Cinema, Space, and Polylocality in a Globalizing China

Cinema, Space, and Polylocality in a Globalizing China

Yingjin Zhang
Copyright Date: 2010
https://www.jstor.org/stable/j.ctt6wqq7b
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    Cinema, Space, and Polylocality in a Globalizing China
    Book Description:

    In this milestone work, prominent China film scholar Yingjin Zhang proposes "polylocality" as a new conceptual framework for investigating the shifting spaces of contemporary Chinese cinema in the age of globalization. Questioning the national cinema paradigm, Zhang calls for comparative studies of underdeveloped areas beyond the imperative of transnationalism.

    The book begins by addressing theories and practices related to space, place, and polylocality in contemporary China before focusing on the space of scholarship and urging scholars to move beyond the current paradigm and explore transnational and comparative film studies. This is followed by a chapter that concentrates on the space of production and surveys the changing landscape of postsocialist filmmaking and the transformation of China's urban generation of directors. Next is an examination of the space of polylocality and the cinematic mappings of Beijing and a persistent "reel" contact with polylocality in hinterland China. In the fifth chapter Zhang explores the space of subjectivity in independent film and video and contextualizes experiments by young directors with various documentary styles. Chapter 6 calls attention to the space of performance and addresses issues of media and mediation by way of two kinds of playing: the first with documentary as troubling information, the second with piracy as creative intervention. The concluding chapter offers an overview of Chinese cinema in the new century and provides production and reception statistics.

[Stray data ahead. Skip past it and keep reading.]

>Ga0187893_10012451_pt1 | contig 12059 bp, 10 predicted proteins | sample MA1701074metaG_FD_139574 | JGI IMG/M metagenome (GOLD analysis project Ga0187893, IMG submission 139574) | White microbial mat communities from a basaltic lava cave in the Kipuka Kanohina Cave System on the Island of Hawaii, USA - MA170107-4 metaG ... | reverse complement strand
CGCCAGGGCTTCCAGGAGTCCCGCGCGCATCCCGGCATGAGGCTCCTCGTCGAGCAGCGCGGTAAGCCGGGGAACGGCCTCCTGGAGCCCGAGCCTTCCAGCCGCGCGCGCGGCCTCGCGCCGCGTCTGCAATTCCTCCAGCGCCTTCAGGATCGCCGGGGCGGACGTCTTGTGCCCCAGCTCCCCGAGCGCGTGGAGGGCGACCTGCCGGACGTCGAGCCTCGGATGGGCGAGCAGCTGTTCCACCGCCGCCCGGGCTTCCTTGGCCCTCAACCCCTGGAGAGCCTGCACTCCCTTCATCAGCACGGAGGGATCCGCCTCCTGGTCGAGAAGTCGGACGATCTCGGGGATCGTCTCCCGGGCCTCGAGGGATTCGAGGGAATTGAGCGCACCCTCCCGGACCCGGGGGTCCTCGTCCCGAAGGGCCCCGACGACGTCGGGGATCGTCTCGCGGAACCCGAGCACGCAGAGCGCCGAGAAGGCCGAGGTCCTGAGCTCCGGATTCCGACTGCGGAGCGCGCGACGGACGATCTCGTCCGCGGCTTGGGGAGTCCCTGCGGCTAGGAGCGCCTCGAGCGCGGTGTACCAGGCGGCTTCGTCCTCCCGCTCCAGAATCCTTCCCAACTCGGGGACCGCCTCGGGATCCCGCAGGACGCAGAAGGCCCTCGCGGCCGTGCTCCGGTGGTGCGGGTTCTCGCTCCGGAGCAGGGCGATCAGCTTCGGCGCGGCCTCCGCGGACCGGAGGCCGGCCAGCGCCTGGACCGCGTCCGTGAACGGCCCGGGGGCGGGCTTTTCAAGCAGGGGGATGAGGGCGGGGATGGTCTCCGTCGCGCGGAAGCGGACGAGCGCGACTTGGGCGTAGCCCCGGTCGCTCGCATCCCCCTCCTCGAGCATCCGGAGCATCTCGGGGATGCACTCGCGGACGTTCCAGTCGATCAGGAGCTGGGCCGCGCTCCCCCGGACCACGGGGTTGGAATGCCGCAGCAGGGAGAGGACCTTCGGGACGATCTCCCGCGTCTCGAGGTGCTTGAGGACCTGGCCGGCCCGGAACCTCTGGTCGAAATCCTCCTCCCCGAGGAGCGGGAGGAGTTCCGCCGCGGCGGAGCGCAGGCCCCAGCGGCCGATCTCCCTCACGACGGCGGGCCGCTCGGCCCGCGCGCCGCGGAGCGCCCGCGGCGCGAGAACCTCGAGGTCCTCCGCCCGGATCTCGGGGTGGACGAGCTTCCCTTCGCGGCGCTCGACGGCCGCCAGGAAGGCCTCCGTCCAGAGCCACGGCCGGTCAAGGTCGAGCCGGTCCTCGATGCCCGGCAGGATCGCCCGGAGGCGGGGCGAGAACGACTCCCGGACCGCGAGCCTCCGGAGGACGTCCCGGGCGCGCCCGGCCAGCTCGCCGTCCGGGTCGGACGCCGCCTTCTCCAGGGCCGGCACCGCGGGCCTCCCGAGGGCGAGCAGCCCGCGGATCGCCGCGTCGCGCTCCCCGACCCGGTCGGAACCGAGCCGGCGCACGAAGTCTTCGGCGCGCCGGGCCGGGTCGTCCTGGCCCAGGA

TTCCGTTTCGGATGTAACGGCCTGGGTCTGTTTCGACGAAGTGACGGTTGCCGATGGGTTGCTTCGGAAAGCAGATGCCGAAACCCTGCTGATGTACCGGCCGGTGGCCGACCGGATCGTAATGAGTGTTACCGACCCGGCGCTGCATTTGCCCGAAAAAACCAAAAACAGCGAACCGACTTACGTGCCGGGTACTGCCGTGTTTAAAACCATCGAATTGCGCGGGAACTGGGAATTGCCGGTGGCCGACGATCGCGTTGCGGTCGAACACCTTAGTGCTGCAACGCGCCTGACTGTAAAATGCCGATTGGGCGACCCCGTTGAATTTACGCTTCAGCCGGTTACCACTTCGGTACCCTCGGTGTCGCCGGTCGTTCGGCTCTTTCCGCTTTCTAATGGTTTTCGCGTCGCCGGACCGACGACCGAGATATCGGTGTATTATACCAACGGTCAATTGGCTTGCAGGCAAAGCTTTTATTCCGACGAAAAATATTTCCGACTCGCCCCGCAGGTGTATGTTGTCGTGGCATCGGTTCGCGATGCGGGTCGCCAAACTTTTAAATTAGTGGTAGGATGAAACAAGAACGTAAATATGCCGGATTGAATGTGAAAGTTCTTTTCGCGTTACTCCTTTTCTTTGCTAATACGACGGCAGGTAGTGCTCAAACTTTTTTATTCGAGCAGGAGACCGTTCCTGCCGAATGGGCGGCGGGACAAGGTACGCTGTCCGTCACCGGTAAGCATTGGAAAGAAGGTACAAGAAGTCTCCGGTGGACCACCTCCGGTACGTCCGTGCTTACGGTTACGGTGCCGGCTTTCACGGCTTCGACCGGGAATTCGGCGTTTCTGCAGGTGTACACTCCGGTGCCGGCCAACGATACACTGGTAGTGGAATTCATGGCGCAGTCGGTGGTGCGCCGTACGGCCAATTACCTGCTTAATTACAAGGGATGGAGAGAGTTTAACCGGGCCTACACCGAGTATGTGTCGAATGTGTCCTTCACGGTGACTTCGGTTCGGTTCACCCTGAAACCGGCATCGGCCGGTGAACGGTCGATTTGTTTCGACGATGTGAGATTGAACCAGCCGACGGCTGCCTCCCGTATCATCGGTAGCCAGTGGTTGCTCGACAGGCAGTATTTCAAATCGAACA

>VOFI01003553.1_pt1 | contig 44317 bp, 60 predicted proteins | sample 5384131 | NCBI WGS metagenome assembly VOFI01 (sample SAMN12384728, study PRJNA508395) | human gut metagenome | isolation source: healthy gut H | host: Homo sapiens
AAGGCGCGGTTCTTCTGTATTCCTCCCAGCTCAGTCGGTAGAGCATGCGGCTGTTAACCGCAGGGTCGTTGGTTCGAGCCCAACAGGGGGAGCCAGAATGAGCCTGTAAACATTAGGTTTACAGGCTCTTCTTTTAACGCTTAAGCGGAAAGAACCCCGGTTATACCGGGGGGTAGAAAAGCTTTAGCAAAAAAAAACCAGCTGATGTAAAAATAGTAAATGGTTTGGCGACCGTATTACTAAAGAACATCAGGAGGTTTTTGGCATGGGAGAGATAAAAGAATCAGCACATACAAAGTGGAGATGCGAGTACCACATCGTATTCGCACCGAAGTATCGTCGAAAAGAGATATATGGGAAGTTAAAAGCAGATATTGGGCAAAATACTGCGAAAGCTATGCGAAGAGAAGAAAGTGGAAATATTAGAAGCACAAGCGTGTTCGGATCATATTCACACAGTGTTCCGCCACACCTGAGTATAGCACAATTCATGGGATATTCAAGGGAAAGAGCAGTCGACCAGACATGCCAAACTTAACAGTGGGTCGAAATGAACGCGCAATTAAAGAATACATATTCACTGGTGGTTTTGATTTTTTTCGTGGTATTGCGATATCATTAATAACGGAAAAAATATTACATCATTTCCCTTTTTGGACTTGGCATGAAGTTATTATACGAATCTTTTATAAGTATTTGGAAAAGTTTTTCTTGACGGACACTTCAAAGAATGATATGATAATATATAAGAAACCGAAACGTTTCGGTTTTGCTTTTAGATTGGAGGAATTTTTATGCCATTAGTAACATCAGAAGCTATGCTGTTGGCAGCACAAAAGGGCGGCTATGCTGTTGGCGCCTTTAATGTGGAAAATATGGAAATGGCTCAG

Combining inspired critical insights, original observations, and new information,Cinema, Space, and Polylocality in a Globalizing Chinais a significant work on current Chinese film and a must-read for film scholars and anyone seriously interested in cinema more generally or contemporary Chinese culture.

    34 illus.

    eISBN: 978-0-8248-3770-9
    Subjects: Film Studies

Table of Contents

  1. Front Matter
    (pp. i-vi)
  2. Table of Contents
    (pp. vii-viii)
  3. List of Illustrations
    (pp. ix-x)
  4. Acknowledgments
    (pp. xi-xii)
  5. CHAPTER ONE Introduction: Cinema, Space, Polylocality
    (pp. 1-15)

    Three key concepts of space reflect a significant recent development in human geography and social theory. The first is the concept ofspace as product, according to which space is seen as produced by social, political, and economic forces rather than as a natural given; an analogous concept is Henri Lefebvre’s “production of space,” which occurs at different scales, from the globe to the body, from cosmos to hearth.² The second key concept is that ofspace as process, according to which space is conceived as multiple, coeval, and relational; as such, space inevitably engages other terms such as place...

  6. CHAPTER TWO Space of Scholarship: Trans/National and Comparative Studies
    (pp. 16-41)

    More than any other scale discussed in Chapter 1, the scale of the national used to occupy the central attention in film studies, and the resulting myth of a unified national cinema in a given nation-state had tended to hide things from us and is therefore in need of demystification. Since the late 1980s scholars have become more aware that the national-cinema paradigm does not adequately respond to contemporary issues in film studies and film practices. Even the concept of “national cinema” itself has proven to be far from unproblematic, and critics have advocated a shift from national cinema to...

  7. CHAPTER THREE Space of Production: Postsocialist Filmmaking
    (pp. 42-72)